Sumsub has launched an industry-first Deepfake Detection feature integrated into its Video Identification solution. This comes as AI-powered fraud increasingly targets businesses, not just individual users.
Sumsub’s 2023 Identity Fraud Report revealed a 10x increase in the number of deepfakes detected globally across all industries from 2022 to 2023, with crypto and fintech jointly constituting 96% of these cases. Deepfake incidents in the fintech sector increased by 700% in 2023 compared to the previous year, underscoring the importance of ensuring malicious actors are screened out during verification processes.
Sumsub’s Deepfake Detection feature represents a significant leap forward in combating AI-driven identity fraud, particularly as fraud tactics become increasingly sophisticated. In the last year, Sumsub carried out over a million video identity checks for firms, securely verifying their clients’ end-users. Along the way, Sumsub’s AI and ML team noticed a pattern in video verification interviews being susceptible to deepfake attacks, and therefore decided to reinforce its existing Video Identification solution with the Deepfake Detection feature.
This follows the launch of Sumsub’s enhanced Deepfake Detection Solution, embedded in its in-house Liveness product. Unlike methods that focus on detecting deepfakes within static images or recorded videos, Sumsub’s new solution operates in real-time during video interviews, further securing the identification process. The enhanced deepfake detection technology is designed to identify and thwart fraudsters attempting to manipulate real-time video interviews for malicious purposes.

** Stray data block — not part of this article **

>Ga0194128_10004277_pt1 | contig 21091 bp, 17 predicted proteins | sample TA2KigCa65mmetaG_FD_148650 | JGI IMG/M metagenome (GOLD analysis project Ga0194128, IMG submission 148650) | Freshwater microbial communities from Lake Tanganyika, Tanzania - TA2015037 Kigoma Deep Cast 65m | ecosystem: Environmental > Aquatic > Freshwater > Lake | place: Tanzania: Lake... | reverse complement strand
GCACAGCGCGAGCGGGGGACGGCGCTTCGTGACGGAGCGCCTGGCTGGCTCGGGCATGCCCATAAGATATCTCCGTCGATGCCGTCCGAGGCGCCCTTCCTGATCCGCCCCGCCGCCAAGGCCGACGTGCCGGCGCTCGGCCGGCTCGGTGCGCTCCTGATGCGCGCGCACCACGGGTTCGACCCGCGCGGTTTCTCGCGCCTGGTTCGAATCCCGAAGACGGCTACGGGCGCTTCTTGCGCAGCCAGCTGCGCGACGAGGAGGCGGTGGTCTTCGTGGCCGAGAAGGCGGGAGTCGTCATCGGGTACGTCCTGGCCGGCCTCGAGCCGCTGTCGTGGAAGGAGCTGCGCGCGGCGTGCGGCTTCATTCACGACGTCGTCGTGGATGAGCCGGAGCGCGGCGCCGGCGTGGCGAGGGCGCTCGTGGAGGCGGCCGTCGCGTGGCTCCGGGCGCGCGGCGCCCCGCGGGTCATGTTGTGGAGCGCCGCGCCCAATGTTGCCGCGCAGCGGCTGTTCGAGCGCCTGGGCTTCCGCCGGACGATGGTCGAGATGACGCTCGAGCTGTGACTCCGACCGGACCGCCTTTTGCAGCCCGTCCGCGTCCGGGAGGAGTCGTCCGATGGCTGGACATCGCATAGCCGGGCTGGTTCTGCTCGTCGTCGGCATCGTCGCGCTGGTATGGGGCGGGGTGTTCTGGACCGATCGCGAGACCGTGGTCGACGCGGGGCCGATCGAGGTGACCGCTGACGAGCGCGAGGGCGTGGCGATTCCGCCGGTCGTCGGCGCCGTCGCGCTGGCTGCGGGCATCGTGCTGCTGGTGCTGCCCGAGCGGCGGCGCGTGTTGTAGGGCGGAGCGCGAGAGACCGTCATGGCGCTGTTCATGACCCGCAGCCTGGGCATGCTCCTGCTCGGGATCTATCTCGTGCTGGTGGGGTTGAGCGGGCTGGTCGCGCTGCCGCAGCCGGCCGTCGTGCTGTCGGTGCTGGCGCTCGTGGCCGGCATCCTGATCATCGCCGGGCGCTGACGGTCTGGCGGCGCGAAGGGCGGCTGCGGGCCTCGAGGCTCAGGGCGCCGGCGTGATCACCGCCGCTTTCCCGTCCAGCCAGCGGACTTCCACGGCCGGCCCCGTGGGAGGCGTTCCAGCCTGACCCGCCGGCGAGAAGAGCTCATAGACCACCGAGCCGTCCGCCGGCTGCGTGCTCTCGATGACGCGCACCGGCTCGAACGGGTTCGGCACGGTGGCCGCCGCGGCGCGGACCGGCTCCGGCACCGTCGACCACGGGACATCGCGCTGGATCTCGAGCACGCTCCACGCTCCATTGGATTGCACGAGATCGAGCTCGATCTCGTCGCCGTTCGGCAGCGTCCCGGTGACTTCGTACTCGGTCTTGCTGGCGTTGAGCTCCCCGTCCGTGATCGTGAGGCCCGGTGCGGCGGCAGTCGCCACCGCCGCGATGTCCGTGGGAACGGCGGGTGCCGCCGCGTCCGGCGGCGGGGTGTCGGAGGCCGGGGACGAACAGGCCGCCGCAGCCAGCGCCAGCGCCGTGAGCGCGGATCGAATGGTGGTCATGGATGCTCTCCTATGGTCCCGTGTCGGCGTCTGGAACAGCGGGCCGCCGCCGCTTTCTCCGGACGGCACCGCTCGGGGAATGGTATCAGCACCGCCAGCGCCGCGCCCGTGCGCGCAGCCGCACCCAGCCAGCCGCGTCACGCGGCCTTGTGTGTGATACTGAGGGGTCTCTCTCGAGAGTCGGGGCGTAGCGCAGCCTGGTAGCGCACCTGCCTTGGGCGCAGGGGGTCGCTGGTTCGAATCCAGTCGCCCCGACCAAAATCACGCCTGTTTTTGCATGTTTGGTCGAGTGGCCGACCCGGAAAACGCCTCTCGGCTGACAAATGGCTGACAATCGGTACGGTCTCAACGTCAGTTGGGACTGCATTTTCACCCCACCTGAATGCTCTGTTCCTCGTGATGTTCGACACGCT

Video identity verification is mandatory in a number of jurisdictions, including Germany, Switzerland, Austria, and Estonia. However, it can also be used as a reputable last resort for user verification in most markets, when businesses want to assure an additional layer of security during onboarding. Therefore, it’s crucial firms can detect deepfakes throughout this process.
Deepfake videos can be used by scammers to manipulate victims, as recently seen in Hong Kong, where a multinational company lost US$25.6 million (HK$200 million) due to an employee being deceived by a digitally created version of a company executive during a video conference call.
“AI technology and its risks aren’t new, and we’ve spent many years developing deepfake detection tools long before they were thrust into the mainstream. As AI technologies advance, so do the tools available to fraudsters. Unfortunately, cases like these will continue to occur, making our first-of-its-kind solution that embeds deepfake detection into real-time video identification so imperative for the security of businesses and consumers alike,” said Andrew Novoselsky, Chief Product Officer at Sumsub.
“We’re frequently seeing increasing demand from our clients to carry out video interviews, so we understand the importance of ensuring these are completely secure. Video Identification is often viewed as the ultimate defense against fraud during onboarding, but as deepfake technology evolves, trusting our eyes during live video is no longer foolproof. To address this, we’re actively enhancing our detection capabilities. As deepfakes continue to impact business operations, as well as everyday individuals, we are committed to working continuously to expand our detection capabilities to protect firms and their clients,” added Pavel Goldman-Kalaydin, Head of AI & ML at Sumsub.
For more information, please visit: https://sumsub.com/products/